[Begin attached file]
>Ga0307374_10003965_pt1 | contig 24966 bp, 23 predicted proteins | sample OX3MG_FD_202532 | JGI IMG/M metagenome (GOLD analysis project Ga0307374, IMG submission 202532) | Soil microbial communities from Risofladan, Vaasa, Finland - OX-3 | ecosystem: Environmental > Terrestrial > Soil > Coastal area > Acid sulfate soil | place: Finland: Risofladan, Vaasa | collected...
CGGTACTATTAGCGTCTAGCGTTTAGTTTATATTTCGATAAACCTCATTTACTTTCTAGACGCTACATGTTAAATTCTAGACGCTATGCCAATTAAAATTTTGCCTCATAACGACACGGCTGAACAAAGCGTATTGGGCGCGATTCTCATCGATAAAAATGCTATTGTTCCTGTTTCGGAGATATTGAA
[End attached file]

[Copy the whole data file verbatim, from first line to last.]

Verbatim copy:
>Ga0307374_10003965_pt1 | contig 24966 bp, 23 predicted proteins | sample OX3MG_FD_202532 | JGI IMG/M metagenome (GOLD analysis project Ga0307374, IMG submission 202532) | Soil microbial communities from Risofladan, Vaasa, Finland - OX-3 | ecosystem: Environmental > Terrestrial > Soil > Coastal area > Acid sulfate soil | place: Finland: Risofladan, Vaasa | collected...
CGGTACTATTAGCGTCTAGCGTTTAGTTTATATTTCGATAAACCTCATTTACTTTCTAGACGCTACATGTTAAATTCTAGACGCTATGCCAATTAAAATTTTGCCTCATAACGACACGGCTGAACAAAGCGTATTGGGCGCGATTCTCATCGATAAAAATGCTATTGTTCCTGTTTCGGAGATATTGAA